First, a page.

View this artwork by appointment, at Tate Britain's Prints and Drawings Rooms
- Part of
- E3 4RR
- Digital print on paper
- Image: 220 x 277 mm
- Purchased 2008
Non Specific Threat (Production Still) 2003 2007 is an ultrachrome colour digital print in landscape format by the Northern Irish artist Willie Doherty that features a young man depicted in profile view in the centre of the image. Partly in shadow and shown from his right side, the man (the actor Colin Stewart) has a shaved head and wears a blue denim jacket over a black shirt, and stares into the distance with a passive yet tight-lipped expression. At the left side of the composition is a dilapidated wall painted in white and yellow with a patch of red graffiti visible near to the bottom, while the background of the image features a grassy verge, some trees and an area of wasteland.
As the title’s reference to a ‘production still’ suggests, this image was made in 2003 while Doherty was creating the video work Non Specific Threat 2004, and was subsequently printed in 2007. Lasting nearly eight minutes, Non Specific Threat is a single channel colour video installation projected onto the wall of a darkened space in which the camera pans three hundred and sixty degrees around the man seen in this print as he stands inside a derelict building (the wall of which is shown in the production still). The video has an ambiguous and poetic voice-over monologue, delivered by the actor Kenneth Branagh, that seems to relate the thoughts of the man depicted, incorporating lines such as: ‘I am your invention’, ‘I am the embodiment of everything you despise’ and ‘I am your victim. You are my victim.’
Both this print and the video work investigate perceptions of violence and its perpetrators. The title Non Specific Threat indicates a general feeling of danger, an impression that is commonly associated in the media with young shaven-headed men such as the figure Doherty depicts, as well as with rundown surroundings such as those he occupies. In 2007 the artist explained that Non Specific Threat ‘is concerned with how we project our fears and anxieties onto an unknowable other’ and that ‘my use of the skinhead type had come from looking at how some Northern Irish paramilitaries have positioned themselves closely with racist and neo-Nazi groups’ (quoted in Dziewior and Mühling 2007, p.41).
Doherty’s statement suggests that Non Specific Threat can be viewed in the context of the Troubles in Northern Ireland, a period of political conflict which began in the late 1960s and is widely considered to have concluded in the late 1990s. The artist chose to feature Stewart in this work after seeing him appear as a violent character in Holy Cross, a 2003 television drama about sectarianism in north Belfast. In placing Stewart at the centre of Non Specific Threat, Doherty invites the viewer to question the preconceptions his appearance evokes and how media images shape notions of perpetrators and victims. Assessing Stewart as he appears in the video, the critic Maria Fusco has claimed, ‘we are invited to scrutinise his appearance for possible clues: largely impassive, scarred scalp, casually dressed, tensing and releasing the tendons in his jaw. Nothing is conclusive here. We can’t be sure’ (Fusco 2008, p.171).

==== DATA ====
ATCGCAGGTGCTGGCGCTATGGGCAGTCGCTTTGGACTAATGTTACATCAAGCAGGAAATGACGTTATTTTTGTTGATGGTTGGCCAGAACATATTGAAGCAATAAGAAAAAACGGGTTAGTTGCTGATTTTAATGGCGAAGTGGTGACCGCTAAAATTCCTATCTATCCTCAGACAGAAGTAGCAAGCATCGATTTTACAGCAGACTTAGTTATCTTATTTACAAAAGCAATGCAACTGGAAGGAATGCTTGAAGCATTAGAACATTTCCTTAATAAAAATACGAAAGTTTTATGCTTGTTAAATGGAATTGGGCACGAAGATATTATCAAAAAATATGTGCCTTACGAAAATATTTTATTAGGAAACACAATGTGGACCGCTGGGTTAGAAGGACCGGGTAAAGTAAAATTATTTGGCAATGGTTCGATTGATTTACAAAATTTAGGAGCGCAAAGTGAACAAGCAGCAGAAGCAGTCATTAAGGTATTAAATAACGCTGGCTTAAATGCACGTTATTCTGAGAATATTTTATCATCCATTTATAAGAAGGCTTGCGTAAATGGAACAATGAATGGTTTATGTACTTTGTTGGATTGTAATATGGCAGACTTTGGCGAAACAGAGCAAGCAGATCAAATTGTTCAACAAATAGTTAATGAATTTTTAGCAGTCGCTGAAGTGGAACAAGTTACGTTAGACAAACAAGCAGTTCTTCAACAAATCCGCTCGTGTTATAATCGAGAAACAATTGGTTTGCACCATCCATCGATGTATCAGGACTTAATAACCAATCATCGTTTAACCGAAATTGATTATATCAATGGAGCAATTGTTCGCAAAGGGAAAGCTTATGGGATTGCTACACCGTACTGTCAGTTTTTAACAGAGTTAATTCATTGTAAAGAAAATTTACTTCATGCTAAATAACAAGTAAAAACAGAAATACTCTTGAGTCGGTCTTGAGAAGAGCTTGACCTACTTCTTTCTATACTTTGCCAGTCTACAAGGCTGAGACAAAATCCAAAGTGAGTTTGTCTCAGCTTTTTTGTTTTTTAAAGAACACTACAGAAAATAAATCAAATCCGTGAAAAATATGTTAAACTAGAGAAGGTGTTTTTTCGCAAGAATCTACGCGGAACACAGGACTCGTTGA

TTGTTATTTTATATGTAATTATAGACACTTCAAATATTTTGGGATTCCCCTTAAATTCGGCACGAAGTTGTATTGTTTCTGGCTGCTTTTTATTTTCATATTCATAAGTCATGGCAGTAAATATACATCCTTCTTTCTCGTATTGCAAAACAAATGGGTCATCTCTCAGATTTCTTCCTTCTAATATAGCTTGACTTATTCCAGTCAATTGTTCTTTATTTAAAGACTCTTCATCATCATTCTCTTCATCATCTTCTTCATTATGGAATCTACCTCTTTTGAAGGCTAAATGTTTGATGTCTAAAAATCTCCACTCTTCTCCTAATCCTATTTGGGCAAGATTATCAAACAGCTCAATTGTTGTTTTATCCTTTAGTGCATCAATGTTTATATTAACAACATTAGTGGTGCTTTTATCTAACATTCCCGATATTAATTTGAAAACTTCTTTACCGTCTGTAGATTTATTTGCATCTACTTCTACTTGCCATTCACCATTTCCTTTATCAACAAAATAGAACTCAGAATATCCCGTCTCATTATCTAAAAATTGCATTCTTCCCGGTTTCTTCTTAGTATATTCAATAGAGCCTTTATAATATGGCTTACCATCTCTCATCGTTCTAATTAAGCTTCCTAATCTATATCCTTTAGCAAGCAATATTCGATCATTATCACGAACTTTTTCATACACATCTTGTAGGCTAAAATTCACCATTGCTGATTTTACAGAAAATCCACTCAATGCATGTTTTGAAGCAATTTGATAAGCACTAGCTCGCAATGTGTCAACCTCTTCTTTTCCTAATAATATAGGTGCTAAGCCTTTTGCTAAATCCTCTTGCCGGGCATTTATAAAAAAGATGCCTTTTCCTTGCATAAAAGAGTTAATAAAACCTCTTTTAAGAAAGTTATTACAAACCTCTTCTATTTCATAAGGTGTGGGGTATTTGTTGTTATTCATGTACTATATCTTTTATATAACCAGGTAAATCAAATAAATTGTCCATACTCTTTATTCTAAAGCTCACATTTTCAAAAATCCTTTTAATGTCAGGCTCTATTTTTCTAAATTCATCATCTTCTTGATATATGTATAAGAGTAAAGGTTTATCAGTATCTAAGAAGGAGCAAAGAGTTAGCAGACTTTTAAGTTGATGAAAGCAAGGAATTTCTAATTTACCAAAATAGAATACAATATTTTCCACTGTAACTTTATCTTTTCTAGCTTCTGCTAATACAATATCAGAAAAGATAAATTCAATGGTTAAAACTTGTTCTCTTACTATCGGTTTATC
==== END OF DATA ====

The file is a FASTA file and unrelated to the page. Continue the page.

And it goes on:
Doherty’s work has frequently explored notions of perception and memory with regard to the Troubles and other instances of historical violence. Although the artist studied sculpture at Ulster Polytechnic in 1978–81, much of his work in the early 1980s consisted of black and white photographs of locations associated with violence overlaid with text. His first video, The Only Good One is a Dead One 1993, is a two-screen installation focusing on a car journey with a voice-over relating to fears and fantasies about terrorism and violence, while Ghost Story 2007 (Tate T12957) examines the relationship between landscape and memory in Derry, where Doherty was born in 1959 and where he continues to live and work.
This work was acquired by Tate as part of E3 4RR 2007, the first print portfolio produced by Matt’s Gallery in east London (the portfolio’s title refers to the gallery’s postcode). Curated by the gallery’s director Robin Klassnik, the portfolio consists of works by fifteen contemporary artists including Susan Hiller and Mike Nelson. The prints are presented in an A3 black buckram box and Tate’s copy of the portfolio is number ten in an edition of twenty-five.
Willie Doherty: Fuera de Posición / Out of Position, exhibition catalogue, Laboratorio Arte Alameda, Mexico City 2006, pp.38, 62–5.
Yilmaz Dziewior and Matthias Mühling (eds.), Willie Doherty: Anthology of Time-Based Works, exhibition catalogue, Kunstverein in Hamburg, Osfildern 2007, pp.136–41.
Maria Fusco, ‘Willie Doherty’, Frieze, no.114, April 2008, p.171.
Supported by Christie’s.
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